Years ago—so many that I was typing on a portable typewriter—I had a deadline to meet. It involved finishing a book, and then typing it and delivering it by a certain day. Soon.
(I wish I could remember which book, but I can’t.)
I asked if I could use a friend’s out-of-town summer bungalow and took off a week from my librarian’s job. All permissions granted, hither I went and finished the draft of the book. Then, with only twenty-four hours till the deadline, I set my alarm for early the next day, got up, and commenced typing. Three hundred or so pages.
(This was in the day when writing was legitimately considered a form of physical labor.)
I began typing at six AM. At about three PM my hands were hurting so badly that I knew if I stopped, my fingers would lock, and I’d not be able to type anymore. At eight that night, or thereabouts, I finished the job.
(My aching hands could not type for a week. I was lucky not to get carpal tunnel syndrome.)
I got the manuscript in but that’s not the point of this tale. The truth is typing that way improved my text.
Surely you have noticed that with the almost universal usage of computers books have gotten longer, and bigger. That’s because when you typed on a manual typewriter—see above—you had an enormous incentive to cut your text. I know I did.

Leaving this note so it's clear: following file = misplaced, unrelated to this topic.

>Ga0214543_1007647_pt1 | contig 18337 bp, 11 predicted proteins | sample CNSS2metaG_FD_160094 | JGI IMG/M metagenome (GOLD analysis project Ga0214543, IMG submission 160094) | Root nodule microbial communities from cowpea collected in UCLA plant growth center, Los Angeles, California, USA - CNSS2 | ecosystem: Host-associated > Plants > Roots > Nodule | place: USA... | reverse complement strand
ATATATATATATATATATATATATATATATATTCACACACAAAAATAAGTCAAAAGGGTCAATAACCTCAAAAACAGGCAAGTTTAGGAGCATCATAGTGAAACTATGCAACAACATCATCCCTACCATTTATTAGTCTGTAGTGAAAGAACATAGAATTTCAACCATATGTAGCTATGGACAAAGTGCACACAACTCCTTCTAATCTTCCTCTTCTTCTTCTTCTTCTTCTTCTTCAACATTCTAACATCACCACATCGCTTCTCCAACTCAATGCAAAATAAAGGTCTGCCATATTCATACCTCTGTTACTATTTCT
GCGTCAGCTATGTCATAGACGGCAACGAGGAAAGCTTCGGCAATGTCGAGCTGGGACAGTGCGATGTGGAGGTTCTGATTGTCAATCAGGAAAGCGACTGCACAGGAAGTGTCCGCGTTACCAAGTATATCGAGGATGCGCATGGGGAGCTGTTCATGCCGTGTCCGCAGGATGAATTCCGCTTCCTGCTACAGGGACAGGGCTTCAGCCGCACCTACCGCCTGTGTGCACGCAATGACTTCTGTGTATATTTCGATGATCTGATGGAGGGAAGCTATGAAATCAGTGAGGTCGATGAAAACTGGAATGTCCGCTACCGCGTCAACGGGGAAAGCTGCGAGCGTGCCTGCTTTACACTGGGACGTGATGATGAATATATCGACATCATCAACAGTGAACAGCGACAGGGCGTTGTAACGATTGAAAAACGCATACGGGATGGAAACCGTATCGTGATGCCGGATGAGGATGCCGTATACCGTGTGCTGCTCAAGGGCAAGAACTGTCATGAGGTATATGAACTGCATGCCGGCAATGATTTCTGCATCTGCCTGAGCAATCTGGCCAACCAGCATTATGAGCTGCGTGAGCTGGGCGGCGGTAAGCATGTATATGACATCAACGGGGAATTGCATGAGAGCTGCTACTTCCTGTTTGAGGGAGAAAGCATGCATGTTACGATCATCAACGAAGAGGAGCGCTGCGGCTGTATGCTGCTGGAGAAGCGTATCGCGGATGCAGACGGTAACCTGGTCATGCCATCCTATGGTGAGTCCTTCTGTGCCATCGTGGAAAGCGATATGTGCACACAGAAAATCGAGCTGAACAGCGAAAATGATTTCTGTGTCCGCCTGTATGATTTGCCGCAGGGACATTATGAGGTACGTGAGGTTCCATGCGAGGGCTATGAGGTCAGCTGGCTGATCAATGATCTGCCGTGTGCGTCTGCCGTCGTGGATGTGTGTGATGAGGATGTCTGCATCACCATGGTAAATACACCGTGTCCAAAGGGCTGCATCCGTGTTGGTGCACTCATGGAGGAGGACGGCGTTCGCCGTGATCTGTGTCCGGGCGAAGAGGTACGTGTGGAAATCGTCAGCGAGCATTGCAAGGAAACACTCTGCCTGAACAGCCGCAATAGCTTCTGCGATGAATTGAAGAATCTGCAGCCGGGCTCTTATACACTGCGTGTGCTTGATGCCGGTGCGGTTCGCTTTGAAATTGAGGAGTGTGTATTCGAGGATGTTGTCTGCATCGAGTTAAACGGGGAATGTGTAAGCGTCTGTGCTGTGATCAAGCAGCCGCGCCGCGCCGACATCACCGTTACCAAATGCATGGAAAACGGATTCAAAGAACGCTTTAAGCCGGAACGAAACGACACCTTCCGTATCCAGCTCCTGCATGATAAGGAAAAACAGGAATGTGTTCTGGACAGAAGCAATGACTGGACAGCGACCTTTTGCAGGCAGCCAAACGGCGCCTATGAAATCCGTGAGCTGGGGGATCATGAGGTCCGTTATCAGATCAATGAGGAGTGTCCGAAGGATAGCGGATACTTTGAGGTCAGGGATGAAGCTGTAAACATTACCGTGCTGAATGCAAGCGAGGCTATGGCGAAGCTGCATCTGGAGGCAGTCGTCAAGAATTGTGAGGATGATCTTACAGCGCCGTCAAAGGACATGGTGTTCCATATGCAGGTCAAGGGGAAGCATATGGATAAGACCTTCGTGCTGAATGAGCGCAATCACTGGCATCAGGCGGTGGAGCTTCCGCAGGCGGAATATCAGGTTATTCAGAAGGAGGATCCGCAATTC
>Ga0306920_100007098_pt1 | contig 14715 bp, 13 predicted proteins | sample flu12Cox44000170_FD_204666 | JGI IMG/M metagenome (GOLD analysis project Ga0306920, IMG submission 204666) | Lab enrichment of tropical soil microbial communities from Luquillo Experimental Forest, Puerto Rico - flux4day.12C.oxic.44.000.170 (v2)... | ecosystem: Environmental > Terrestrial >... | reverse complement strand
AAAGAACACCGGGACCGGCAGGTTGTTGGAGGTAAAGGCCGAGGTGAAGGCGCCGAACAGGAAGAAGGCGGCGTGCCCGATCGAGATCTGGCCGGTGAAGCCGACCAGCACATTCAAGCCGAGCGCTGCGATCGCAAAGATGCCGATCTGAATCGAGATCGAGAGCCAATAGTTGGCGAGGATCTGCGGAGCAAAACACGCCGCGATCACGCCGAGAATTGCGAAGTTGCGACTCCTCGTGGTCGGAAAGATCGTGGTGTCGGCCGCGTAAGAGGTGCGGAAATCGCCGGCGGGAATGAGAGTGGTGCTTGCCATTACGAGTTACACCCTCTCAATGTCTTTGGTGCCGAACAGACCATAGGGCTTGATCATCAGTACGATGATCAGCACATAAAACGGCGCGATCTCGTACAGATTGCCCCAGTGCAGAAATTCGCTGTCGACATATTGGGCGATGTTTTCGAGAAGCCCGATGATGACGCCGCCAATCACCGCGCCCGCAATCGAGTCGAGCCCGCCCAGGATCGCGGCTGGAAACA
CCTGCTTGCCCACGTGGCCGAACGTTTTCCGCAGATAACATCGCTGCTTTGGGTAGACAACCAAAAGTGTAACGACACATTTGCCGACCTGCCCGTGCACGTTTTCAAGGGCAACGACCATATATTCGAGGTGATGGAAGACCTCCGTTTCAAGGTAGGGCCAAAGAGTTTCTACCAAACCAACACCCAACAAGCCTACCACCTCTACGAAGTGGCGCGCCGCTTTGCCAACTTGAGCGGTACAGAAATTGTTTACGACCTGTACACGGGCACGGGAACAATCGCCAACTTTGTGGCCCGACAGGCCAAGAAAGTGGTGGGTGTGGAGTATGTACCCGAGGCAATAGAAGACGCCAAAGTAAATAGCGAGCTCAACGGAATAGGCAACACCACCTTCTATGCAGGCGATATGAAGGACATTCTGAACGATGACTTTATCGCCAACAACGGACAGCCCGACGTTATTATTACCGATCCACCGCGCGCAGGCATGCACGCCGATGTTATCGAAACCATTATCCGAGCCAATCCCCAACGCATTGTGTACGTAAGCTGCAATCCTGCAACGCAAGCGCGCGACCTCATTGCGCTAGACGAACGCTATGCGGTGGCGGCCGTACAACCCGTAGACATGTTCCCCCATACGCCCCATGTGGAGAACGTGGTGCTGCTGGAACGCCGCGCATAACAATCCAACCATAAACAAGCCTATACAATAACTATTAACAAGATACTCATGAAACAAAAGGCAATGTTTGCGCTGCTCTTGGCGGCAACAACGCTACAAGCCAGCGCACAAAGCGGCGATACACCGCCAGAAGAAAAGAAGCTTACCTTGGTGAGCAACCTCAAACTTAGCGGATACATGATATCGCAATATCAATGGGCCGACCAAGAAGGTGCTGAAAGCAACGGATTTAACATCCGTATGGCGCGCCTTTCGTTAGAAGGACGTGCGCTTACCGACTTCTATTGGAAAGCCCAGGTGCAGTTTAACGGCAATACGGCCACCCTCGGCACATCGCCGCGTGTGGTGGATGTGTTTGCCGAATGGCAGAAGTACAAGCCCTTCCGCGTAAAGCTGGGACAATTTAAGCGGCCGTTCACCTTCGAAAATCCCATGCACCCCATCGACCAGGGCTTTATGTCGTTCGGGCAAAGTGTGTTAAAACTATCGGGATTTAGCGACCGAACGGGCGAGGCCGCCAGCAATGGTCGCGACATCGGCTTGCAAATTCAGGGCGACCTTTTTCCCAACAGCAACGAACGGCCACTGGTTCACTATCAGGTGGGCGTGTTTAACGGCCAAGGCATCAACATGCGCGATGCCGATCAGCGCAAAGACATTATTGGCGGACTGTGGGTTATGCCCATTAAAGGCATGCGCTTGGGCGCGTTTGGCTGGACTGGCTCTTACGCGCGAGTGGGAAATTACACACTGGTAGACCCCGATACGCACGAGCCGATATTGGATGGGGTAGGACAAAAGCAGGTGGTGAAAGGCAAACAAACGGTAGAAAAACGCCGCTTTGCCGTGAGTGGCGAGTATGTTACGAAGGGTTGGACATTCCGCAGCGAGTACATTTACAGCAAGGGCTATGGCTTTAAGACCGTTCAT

And this is the moral of today’s sermon: These days you can almost always make your work shorter, tighter. Computers make writing sloppy. Bloated. Computers have high-calorie counts.
Now I admit I have a fondness for tight writing. Hammett, Hemingway, Simenon, and Chandler, were my mentors. Yes, noir fiction. Not the stories as such, but the writing. It was not the dead bodies I liked but the lack of dead words. Loved it. Still do.
(Read my not-really-memoir, Catch You Later, Traitor .)
This all comes to mind because the other day I was trying to decide why I didn’t like what I was writing. I decided that the writing was bad. Bad in what way? Prolix. Wordy. Excessive verbiage. Longwinded. Rambling.
(I’m pleased that there are so many words for overwriting.)
So, I did what I so often do: I went through the text and tried to cut every unnecessary word/sentence/paragraph. In the past, when I have written a big—forty thousand word–book, I arbitrarily set a goal of cutting five thousand words. Or something. Maybe more.
(Computers, as if to apologize for the excesses they promote, have word counters! Sort of a built-in word-watcher plan.)
When you rewrite, keep in mind the well-known phrase made popular by designer and architect Ludwig Mies van der Rohe: “Less is more.” Far from Shakespeare’s “the unkindest cut of all,” making your text clean, lean, and tight is the kindest cut of all.
Your readers will thank you.
(Maybe your will hands, too.)